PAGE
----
Maybe this is iTunes or Spotify, or use Pandora if you’d rather go that way.

Hit SHUFFLE, then “Play.”

Translation: pull up a random song.

The title to this song is the title to your story.

Use the song for inspiration, too, if you feel so inclined.

My iPod must have known what was up, because I hit the shuffle button and up came the Paul and Storm song “Epithets.”  Target length was 1000 words, but I shot for 500.  The story is after the break.

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Flash fiction: Sandwich Theory

Another Friday, another Chuck Wendig challenge.  This week’s prompt:

You have up to 1000 words to write a story — not a scene, but a story — where a character makes a sandwich. Any kind of character, any kind of sandwich, but the point is to infuse this seemingly mundane act with the magic story-stuff of drama and conflict. Make it the most interesting “person-making-a-sandwich” story you can possibly make it. It needs to grip the testicles. It must twist the nipples. It must not let go.

Check out other sandwich stories over on his blog, and my story after the break.

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Flash fiction: Not An Apology

Another shot at a Chuck Wendig flash fiction challenge.  This week’s challenge is the unlikeable protagonist.  This went to a rather dark place, I’ll give you that warning right now, and I’m not actually sure I got it quite right.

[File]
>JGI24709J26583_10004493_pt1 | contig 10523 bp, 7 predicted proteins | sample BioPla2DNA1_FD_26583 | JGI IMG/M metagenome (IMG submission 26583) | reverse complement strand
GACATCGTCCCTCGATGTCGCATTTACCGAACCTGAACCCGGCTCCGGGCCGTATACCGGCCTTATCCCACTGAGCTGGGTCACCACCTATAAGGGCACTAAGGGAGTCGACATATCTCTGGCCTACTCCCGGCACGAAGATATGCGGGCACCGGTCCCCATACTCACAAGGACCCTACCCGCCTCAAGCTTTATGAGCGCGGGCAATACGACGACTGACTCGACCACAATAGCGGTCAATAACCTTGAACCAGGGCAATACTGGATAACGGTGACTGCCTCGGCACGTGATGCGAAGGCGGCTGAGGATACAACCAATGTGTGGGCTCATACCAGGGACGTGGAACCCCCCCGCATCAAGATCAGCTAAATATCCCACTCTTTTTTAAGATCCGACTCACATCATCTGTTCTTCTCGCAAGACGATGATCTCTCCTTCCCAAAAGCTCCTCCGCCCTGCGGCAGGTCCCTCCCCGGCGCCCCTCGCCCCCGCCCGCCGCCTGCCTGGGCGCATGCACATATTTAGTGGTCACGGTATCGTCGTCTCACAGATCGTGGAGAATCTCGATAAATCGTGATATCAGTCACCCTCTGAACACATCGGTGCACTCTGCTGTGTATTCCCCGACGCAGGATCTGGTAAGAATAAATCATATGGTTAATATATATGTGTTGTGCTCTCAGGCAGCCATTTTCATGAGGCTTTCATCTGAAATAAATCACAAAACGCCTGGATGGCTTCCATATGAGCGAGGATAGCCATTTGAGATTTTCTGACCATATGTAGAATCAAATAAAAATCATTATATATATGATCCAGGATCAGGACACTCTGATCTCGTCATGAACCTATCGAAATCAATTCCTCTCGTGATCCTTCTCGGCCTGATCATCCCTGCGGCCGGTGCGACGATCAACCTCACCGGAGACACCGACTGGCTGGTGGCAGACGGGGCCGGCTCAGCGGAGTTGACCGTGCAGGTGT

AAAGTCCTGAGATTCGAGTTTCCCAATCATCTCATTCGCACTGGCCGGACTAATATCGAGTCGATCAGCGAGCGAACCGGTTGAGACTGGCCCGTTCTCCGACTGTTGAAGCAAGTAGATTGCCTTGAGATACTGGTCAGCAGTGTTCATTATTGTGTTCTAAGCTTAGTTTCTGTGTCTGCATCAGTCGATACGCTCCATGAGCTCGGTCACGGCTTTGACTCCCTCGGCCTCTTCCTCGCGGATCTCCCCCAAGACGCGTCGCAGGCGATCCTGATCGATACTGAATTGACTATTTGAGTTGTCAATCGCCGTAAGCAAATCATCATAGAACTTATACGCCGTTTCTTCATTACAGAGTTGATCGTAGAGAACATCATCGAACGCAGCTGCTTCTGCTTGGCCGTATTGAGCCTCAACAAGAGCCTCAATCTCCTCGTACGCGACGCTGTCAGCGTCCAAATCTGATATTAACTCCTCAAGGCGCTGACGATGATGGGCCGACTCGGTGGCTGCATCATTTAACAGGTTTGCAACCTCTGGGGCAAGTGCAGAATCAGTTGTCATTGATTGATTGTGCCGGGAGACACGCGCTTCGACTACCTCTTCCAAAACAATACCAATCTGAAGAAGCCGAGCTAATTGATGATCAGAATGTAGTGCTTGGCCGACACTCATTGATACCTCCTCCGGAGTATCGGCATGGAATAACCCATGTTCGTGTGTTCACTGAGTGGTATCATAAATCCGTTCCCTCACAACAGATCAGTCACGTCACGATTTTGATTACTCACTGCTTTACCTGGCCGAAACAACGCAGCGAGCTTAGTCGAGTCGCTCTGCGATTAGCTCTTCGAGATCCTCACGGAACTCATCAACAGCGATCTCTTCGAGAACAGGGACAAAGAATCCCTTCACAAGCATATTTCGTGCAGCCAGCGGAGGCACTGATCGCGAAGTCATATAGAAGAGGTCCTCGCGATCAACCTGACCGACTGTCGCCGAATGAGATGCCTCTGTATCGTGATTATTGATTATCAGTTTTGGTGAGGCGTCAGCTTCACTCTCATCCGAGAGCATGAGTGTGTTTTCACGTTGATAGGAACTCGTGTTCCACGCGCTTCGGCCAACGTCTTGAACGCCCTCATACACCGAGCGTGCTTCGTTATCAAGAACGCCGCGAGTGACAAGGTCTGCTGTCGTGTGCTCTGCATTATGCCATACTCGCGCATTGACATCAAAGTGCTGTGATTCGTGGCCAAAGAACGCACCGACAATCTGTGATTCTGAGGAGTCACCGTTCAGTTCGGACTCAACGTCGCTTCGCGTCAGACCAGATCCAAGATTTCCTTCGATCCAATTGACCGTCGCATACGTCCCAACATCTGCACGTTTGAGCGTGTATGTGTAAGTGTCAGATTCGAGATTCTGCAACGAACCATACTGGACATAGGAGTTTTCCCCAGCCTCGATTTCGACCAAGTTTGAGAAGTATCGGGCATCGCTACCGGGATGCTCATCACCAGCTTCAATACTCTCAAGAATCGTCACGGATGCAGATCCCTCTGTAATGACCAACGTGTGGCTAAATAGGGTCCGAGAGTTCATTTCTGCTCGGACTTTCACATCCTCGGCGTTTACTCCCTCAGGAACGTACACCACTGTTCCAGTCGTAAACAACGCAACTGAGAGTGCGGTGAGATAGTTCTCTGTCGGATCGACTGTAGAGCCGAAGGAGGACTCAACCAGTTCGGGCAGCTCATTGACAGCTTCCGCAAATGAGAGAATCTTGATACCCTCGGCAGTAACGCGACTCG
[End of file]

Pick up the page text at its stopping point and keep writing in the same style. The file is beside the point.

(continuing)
Not An Apology

DL Thurston

I’m not going to say I’m sorry.  I’m not sorry.

I loved you.  If you can’t see that, that’s not my fault.  But you were imperfect, you were flawed.  I fixed that for you.  You had one leg that was just a tiny bit shorter than the other, so I stretched it.  I may have gone too far, as you then had one leg that was just a tiny bit longer than the other.  So I stretched the other.  You stood so much straighter, and didn’t that help the pain in your back?  That you wouldn’t stop complaining about the pain in your legs, that hurt me.

So I did something for your pain.  Did you know that pain isn’t real?  There is nothing in the nervous system that can be identified as pain.  It’s all in the brain.  So I removed that part of your brain.  No more pain, because who would want to feel pain if given the option?  I didn’t realize that you would strain so hard without the pain, I didn’t realize you would twist your own arms far enough to break your bones.  I heard them, and it broke my heart.  I didn’t want you to break them anymore.